July 28, 2015

How To Do A Genealogical Interview

Hand with pencil

Get comfortable

If you have made arrangements ahead of time to interview a particular person, try to do it in a quiet setting where there will be little or no interruptions. If you will be tape recording your subject, make sure ahead of time that your recorder is in prime working order (batteries, settings, etc.) and set it close enough to pick up all the dialog, especially if you have a quiet speaking interviewee. Talk about general topics if you will be taking notes, to get them comfortable with the interview setting. Speak slowly and clearly. Tell your subject that you will give them a break when they need one.

Begin with the basics

Depending on what you might already know about your subject’s name and birth dates, you can skip that information and focus on other questions that might give you more background information.

Some questions to ask:

  • Where were you born? (City, state, country)
  • Were you born at home, or in a hospital or nursing home?
  • Do you know what time of day you were born?
  • Was there a world event that took place the same day? (End of a war, weather event, etc.)
  • Were there other siblings? (This could lead to a long answer, so maybe save it to ask in a separate session.)
  • Where do you fall in birth order?
  • Did your parents both work? What were their professions?
  • What do you know about your mother’s/father’s ancestors? (City, state, country)
  • Are there any celebrities in your family tree?
  • Why did they come to the United States from that country?
  • Did they bring any family traditions with them?
  • What important lessons did you learn from your (Mother, father, grandparents, etc.)
  • Who were the best story tellers in your family?
  • What will you always remember about them?
  • Were you taught any special skills? (Cooking, carpentry, sewing, fishing, hunting, etc.)
  • What were the things you did as a child, teen, and adult that have given you the most pleasure?
  • Were you ever in any accidents?
  • What were the newest discoveries during the time you were growing up?
  • How has the world changed since you were a child?
  • In what way was the world better then?
  • What was your favorite subject in school?
  • What did you like to do after school?
  • Did you ride a bike to school, a bus, or walk? Or, were you taken to school by car?
  • Did you get good grades?
  • What was the extent of your formal education?
  • Is there anything that you would like to tell me about that you feel I should know?

Don’t expect to get all of your questions answered in one sitting. Take this list with you and highlight the most important things you want to know. If your subject is willing to answer more questions, then go back and ask your secondary questions.

Depending on your relationship with the subject, keep in mind that your questions could bring up sad or angry memories. If they do, either move on,change the subject or end the interview. This should be a fun exercise, not something unpleasant. Happy interviewing! :)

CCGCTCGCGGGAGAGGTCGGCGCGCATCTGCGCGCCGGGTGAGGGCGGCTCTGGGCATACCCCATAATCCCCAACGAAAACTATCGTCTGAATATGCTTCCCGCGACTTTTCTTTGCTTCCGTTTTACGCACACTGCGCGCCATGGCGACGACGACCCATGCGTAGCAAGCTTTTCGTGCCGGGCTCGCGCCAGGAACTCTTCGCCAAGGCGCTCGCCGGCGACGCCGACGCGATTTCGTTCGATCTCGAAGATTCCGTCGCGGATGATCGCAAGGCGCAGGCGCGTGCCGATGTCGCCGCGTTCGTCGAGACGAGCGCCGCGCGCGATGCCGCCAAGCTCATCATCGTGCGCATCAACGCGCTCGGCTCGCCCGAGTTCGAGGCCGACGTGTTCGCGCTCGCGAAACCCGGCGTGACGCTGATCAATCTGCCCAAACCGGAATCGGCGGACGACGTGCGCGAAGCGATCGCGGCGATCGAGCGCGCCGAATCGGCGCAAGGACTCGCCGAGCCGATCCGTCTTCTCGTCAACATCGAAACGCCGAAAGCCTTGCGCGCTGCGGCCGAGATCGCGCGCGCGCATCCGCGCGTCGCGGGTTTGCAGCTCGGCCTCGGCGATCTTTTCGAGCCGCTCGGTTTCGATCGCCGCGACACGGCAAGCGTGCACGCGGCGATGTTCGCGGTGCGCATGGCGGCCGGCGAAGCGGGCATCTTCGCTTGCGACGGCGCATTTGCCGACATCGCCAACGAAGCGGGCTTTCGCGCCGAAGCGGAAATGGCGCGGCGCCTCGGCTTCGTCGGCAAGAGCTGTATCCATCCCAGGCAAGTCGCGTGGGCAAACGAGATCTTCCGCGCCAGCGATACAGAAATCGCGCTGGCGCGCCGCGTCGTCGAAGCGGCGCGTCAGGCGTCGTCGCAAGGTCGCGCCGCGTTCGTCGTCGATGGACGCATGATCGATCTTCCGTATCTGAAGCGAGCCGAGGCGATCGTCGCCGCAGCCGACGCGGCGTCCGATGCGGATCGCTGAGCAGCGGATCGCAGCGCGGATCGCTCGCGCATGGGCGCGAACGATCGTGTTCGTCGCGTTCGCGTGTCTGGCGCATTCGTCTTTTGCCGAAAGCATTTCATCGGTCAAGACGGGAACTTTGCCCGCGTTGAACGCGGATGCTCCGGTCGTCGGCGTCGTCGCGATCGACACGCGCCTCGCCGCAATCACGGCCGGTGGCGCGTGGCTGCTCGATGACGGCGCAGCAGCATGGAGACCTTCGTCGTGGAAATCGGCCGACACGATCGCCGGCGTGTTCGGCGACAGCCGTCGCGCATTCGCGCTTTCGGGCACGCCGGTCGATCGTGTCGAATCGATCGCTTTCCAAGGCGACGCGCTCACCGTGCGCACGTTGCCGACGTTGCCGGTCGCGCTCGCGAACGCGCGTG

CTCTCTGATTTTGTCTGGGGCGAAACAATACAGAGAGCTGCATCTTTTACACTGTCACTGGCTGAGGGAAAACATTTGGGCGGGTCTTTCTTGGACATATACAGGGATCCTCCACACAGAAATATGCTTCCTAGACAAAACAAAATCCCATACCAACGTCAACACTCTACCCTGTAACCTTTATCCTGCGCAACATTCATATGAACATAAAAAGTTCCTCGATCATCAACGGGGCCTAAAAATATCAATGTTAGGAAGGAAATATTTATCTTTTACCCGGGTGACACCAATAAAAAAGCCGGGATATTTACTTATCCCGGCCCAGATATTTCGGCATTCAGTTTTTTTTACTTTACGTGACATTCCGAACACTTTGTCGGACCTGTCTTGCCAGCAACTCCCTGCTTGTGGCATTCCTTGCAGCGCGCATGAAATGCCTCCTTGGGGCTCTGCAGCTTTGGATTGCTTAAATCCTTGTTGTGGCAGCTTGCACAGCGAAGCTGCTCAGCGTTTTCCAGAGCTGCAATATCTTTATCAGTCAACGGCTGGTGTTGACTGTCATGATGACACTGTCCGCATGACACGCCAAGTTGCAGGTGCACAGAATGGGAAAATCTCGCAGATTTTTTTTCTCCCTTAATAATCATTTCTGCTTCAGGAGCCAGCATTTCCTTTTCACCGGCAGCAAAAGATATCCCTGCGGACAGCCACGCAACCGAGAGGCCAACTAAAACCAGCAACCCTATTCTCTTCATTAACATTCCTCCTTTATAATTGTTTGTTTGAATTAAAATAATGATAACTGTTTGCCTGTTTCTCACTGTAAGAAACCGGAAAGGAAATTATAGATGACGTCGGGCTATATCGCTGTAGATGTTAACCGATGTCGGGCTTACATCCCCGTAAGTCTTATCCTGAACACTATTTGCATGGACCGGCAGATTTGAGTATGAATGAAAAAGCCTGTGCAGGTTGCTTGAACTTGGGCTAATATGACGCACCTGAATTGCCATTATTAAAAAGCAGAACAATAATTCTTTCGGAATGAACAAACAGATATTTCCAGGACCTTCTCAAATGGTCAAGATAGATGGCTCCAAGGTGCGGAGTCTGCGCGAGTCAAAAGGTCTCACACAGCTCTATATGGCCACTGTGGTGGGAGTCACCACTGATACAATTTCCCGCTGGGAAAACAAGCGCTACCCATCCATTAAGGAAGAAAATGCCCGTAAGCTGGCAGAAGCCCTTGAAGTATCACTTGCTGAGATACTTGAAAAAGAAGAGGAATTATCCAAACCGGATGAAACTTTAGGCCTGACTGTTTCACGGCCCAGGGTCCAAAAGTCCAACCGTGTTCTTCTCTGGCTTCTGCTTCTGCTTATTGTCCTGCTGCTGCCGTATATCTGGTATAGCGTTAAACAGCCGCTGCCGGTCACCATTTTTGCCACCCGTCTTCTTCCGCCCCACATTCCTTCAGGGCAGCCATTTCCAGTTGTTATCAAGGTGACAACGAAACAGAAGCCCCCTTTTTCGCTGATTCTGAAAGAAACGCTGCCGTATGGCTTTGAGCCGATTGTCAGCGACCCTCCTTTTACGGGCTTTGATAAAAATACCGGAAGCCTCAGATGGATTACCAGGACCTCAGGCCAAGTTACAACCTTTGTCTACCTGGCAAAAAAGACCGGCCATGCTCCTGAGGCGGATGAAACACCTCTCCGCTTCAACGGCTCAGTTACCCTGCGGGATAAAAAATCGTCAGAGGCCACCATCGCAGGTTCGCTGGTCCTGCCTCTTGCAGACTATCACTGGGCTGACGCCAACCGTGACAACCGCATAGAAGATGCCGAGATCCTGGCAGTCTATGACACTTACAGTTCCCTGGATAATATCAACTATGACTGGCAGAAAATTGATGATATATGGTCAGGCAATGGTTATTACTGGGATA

iPentimento’s Friday Feast 28 September 2007




Friday’s Feast

Appetizer
How are you today?

Feeling a bit groggy. I stayed up too late messing with my blog. I had planned to sleep until I woke up, but the phone rang. Dang the luck! :sad:

Soup
Name 3 television shows you watch on a regular basis.

CSI (Miami and Las Vegas; can’t stand the NY one); Cold Case and Without A Trace. :grin:

Salad
What’s the scariest weather situation you’ve experienced?

Many. The Columbus Day storm of 1963; a near miss by a tornado in 1972; evacuating Amelia Island, FL when Hugo was headed our way. :shock:

Main Course
If you could wake up tomorrow morning in another country, where would you want to be?

I would love to be in Scotland. I hear the pipes calling me! :wink:

Dessert
What do you usually wear to sleep?

A sleep shirt, or nothing at all. :cool:

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A Festival of Postcards: Wheels

will-yates-1909-front-back-card

will-yates-1909-front-back-card

Jim and I are going out of town for a few days on a car trip, so I want to leave you with a recent post. I’m participating in a genealogy carnival A Festival of Postcards, with the topic this time of “wheels”. You may not see many actual wheels in this picture, but it was taken in Springfield, Missouri in 1909 when my Grandfather Will Yates was just a young man. That’s him on the far right with the white neckerchief around his neck.

will-yates-1909-mo-back-of-card

I believe this picture was taken at a railroad repair yard (hence, the wheels connection).  Grandpa was writing to his father Jim Yates in West Plains, Missouri and the short note reads, “Hello how are you all down there? How is the corn. Write to me. W. Yates”.

This photo is special to our family because it is the earliest one we have of Grandpa Will. I have never seen any baby or childhood pictures of him, but times were tough and our family wasn’t anywhere near wealthy. Grandpa was born March 14, 1892, so he would have been around 17 years old when this picture was taken. That may seem young now to be out working, but I bet he had been working for a few years (or all of his life in some way) even before that.

will-k-yates-as-a-young-man

The above photo was taken around the same time. Looks pretty dapper, doesn’t he? For a little added “wheels” the photo below is my dad at age two in the car they rode in when the family came to Washington state. Take note: There was no windshield on the car in this picture, or for that road trip either. Grandma must have been a saint!

wg-yates-1922-with-truck

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